A man died last weekend after a confrontation outside a bar on Cedar Springs Road. Detective Derick Chaney said video from JR's Bar & Grill shows that Joseph Chase was punched on the sidewalk then fell to the ground, unconscious. Chaney said he lay there until police arrived. He was pronounced dead at a hospital later.
Chaney said he's been unable so far to ascertain where Chase was before he was punched. Chaney believes Chase and the person who punched him were possibly drunk and got into an argument, but their encounter was "not a fight." The person landed one punch and then Chase fell, Chaney said video showed.
Chaney is hoping people were walking by and witnessed the confrontation. They possibly didn't stop to help because they didn't think it was serious.
The Dallas Voice reported that Chase is a gay man, but Chaney said there is no evidence of him being targeted for his sexuality. "I do not have any evidence it's a hate crime," Chaney said.
As of Thursday afternoon, most people we spoke to on Cedar Springs hadn't heard of Chase's death. Andre Cruz, who works at a clothing store there, heard about it because police asked if he knew anything.
People might think Chase was a target because he was killed in Cedar Springs but he could just as easily been jumped in Greenville, Cruz said. He said he's always felt safe in the neighborhood, able to walk down the block to his apartment after closing the store at midnight. This is just a reminder to remember the basics of safety, Cruz said.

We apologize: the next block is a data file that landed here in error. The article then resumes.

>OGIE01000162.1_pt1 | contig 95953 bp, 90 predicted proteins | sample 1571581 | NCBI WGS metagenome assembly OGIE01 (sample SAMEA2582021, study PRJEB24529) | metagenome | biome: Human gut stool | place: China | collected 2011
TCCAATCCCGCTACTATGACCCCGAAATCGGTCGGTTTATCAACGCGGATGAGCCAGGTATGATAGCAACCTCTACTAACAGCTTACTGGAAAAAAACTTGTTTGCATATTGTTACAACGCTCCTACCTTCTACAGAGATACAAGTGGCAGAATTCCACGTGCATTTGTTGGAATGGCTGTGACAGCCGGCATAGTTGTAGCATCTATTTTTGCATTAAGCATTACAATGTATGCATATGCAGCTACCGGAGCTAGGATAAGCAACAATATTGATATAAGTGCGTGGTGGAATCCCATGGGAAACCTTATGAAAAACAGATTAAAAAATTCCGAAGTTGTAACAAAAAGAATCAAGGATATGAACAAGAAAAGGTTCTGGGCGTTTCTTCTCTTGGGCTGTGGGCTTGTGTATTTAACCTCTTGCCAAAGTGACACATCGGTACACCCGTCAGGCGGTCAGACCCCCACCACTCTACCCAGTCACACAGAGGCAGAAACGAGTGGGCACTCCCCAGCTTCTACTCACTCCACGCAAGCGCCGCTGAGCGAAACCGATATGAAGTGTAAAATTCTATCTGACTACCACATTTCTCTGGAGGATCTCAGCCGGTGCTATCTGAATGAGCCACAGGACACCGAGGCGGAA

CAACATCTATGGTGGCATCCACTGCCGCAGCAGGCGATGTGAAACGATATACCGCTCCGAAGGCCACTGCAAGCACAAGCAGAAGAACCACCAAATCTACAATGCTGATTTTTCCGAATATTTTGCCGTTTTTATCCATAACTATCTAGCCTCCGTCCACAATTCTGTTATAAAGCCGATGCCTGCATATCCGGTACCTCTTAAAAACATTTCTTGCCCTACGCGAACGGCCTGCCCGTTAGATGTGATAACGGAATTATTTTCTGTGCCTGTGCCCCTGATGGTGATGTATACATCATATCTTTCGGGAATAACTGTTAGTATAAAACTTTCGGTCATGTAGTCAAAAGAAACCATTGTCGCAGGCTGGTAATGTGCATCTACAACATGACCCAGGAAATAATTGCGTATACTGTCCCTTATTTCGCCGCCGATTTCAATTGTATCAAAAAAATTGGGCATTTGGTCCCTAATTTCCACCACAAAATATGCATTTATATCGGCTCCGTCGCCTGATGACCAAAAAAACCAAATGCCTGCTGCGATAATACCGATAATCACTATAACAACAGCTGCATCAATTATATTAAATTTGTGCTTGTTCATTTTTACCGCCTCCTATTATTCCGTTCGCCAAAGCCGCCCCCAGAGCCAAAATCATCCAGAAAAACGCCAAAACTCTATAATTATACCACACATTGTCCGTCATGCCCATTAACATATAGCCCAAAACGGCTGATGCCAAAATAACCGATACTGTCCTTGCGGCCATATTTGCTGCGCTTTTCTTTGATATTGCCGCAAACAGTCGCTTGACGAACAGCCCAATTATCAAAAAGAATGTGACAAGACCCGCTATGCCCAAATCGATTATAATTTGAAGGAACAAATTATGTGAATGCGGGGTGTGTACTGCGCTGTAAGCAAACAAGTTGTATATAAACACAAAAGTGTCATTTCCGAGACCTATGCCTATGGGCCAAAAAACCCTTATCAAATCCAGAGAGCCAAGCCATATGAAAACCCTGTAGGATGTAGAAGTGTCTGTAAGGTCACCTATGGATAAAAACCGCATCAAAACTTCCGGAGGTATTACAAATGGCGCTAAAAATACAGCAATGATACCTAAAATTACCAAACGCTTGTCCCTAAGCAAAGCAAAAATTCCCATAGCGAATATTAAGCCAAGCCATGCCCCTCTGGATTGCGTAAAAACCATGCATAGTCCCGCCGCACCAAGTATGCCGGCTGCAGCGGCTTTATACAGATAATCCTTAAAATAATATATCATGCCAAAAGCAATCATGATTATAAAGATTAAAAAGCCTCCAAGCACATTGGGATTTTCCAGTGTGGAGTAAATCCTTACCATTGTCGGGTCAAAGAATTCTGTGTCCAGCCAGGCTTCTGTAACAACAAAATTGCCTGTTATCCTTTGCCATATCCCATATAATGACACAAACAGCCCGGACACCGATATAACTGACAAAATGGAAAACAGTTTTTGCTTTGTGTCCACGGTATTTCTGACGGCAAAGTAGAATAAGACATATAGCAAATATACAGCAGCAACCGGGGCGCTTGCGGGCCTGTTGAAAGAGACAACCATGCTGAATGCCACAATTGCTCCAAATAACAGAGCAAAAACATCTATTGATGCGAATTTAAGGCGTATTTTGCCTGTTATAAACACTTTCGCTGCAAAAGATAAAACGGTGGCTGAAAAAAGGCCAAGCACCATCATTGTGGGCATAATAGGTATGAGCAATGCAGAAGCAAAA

Kristopher Johnson, working the counter of another clothing store, said he hadn't heard about Chase's death. He said he feels safe in the neighborhood and the seemingly random nature of the crime doesn't change that. Besides, he added, a hate crime in 2014 would be "ludicrous."
Send your story tips to the author, Sky Chadde.
Keep the Dallas Observer Free... Since we started the Dallas Observer, it has been defined as the free, independent voice of Dallas, and we would like to keep it that way. Offering our readers free access to incisive coverage of local news, food and culture. Producing stories on everything from political scandals to the hottest new bands, with gutsy reporting, stylish writing, and staffers who've won everything from the Society of Professional Journalists' Sigma Delta Chi feature-writing award to the Casey Medal for Meritorious Journalism. But with local journalism's existence under siege and advertising revenue setbacks having a larger impact, it is important now more than ever for us to rally support behind funding our local journalism. You can help by participating in our "I Support" membership program, allowing us to keep covering Dallas with no paywalls.